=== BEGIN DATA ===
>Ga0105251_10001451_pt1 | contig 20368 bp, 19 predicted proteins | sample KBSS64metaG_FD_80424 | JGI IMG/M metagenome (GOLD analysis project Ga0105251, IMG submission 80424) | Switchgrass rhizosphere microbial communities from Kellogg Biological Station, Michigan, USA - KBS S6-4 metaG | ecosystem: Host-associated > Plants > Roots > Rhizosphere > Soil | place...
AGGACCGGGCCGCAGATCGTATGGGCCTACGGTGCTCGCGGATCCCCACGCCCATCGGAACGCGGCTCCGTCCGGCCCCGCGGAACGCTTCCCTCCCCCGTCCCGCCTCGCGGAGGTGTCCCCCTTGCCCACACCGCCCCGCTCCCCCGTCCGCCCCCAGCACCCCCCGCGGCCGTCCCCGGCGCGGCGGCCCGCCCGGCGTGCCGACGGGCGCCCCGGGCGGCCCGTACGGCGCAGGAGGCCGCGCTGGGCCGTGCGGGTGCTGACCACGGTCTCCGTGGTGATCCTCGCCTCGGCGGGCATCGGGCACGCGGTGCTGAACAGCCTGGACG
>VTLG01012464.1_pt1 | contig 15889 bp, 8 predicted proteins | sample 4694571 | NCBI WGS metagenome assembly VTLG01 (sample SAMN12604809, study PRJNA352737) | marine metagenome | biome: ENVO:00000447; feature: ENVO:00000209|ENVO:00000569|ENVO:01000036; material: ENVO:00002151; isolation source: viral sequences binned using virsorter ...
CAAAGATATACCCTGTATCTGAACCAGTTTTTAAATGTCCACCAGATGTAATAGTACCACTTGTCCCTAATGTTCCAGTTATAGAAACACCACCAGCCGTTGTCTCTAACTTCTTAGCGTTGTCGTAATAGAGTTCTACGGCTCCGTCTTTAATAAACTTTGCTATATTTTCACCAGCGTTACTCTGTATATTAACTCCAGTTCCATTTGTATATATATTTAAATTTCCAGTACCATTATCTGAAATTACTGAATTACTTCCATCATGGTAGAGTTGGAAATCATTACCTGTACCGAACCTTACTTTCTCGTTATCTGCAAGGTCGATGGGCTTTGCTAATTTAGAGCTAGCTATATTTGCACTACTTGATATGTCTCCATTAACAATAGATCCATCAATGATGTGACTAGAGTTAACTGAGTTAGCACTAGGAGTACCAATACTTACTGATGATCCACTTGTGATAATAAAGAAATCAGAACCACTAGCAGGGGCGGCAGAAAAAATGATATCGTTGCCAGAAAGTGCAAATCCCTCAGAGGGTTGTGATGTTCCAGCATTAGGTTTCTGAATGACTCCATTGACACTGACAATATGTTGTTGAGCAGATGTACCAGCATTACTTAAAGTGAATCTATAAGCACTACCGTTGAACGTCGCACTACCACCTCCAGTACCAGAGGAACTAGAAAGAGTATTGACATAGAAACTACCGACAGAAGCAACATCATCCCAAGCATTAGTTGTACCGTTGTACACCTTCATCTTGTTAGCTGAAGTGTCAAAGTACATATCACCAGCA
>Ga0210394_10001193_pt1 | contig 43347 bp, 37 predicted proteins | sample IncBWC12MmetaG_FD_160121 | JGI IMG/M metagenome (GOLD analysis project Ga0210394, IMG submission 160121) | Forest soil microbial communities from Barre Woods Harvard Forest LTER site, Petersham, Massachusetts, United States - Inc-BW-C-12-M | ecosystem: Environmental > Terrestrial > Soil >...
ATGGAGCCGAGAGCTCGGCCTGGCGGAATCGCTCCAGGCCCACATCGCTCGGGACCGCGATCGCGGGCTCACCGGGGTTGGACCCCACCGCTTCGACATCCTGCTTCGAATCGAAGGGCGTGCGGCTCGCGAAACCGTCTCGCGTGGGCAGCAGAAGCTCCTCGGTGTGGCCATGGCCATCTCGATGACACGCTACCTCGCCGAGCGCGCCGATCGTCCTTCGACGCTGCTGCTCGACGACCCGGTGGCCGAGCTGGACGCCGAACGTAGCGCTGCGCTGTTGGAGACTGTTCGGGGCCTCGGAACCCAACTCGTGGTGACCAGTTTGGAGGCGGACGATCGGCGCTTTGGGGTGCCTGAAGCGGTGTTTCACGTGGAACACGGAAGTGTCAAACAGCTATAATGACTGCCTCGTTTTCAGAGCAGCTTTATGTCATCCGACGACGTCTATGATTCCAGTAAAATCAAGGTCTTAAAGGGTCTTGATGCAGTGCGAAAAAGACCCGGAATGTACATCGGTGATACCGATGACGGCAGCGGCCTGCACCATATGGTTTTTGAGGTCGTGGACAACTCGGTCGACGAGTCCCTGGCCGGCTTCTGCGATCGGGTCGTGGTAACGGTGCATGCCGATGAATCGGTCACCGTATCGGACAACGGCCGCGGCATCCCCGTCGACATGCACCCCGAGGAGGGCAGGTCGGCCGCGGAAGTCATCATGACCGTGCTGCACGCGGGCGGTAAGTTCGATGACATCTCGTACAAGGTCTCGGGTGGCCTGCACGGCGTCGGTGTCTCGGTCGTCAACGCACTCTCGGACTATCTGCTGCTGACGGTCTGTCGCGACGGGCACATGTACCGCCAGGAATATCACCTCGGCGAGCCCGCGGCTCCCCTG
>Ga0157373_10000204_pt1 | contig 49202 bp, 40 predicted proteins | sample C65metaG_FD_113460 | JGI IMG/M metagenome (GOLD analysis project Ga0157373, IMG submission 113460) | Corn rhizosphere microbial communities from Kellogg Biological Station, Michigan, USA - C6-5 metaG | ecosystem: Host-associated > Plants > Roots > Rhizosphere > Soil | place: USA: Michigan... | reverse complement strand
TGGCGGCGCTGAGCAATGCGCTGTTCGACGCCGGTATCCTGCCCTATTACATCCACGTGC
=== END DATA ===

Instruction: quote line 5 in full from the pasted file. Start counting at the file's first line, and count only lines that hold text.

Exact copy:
>Ga0210394_10001193_pt1 | contig 43347 bp, 37 predicted proteins | sample IncBWC12MmetaG_FD_160121 | JGI IMG/M metagenome (GOLD analysis project Ga0210394, IMG submission 160121) | Forest soil microbial communities from Barre Woods Harvard Forest LTER site, Petersham, Massachusetts, United States - Inc-BW-C-12-M | ecosystem: Environmental > Terrestrial > Soil >...